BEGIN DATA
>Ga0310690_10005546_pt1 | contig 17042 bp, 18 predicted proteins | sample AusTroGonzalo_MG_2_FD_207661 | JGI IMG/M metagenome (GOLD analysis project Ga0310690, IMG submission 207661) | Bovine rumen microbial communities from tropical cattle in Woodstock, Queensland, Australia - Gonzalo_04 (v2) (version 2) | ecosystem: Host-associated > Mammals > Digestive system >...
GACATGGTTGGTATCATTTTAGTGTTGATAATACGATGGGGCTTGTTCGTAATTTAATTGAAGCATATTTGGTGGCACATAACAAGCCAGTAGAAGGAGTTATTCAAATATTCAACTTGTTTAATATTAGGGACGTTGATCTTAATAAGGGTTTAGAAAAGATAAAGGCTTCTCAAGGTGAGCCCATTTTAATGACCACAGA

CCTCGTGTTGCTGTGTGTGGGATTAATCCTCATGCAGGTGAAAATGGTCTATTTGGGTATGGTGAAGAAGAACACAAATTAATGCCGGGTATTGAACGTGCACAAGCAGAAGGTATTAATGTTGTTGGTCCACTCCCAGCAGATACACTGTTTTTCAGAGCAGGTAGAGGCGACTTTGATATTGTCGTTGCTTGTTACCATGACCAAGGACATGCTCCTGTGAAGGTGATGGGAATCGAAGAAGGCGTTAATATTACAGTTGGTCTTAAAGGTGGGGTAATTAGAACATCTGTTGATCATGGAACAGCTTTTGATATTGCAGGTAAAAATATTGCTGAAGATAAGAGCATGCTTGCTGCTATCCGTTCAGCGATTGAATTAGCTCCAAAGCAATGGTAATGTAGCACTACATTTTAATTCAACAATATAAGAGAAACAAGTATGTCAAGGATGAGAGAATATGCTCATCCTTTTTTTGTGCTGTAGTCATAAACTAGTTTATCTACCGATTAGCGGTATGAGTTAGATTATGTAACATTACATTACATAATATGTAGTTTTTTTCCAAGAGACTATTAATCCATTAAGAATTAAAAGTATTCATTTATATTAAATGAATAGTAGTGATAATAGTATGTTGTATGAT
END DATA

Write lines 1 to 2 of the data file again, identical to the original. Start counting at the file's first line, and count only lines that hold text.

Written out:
>Ga0310690_10005546_pt1 | contig 17042 bp, 18 predicted proteins | sample AusTroGonzalo_MG_2_FD_207661 | JGI IMG/M metagenome (GOLD analysis project Ga0310690, IMG submission 207661) | Bovine rumen microbial communities from tropical cattle in Woodstock, Queensland, Australia - Gonzalo_04 (v2) (version 2) | ecosystem: Host-associated > Mammals > Digestive system >...
GACATGGTTGGTATCATTTTAGTGTTGATAATACGATGGGGCTTGTTCGTAATTTAATTGAAGCATATTTGGTGGCACATAACAAGCCAGTAGAAGGAGTTATTCAAATATTCAACTTGTTTAATATTAGGGACGTTGATCTTAATAAGGGTTTAGAAAAGATAAAGGCTTCTCAAGGTGAGCCCATTTTAATGACCACAGA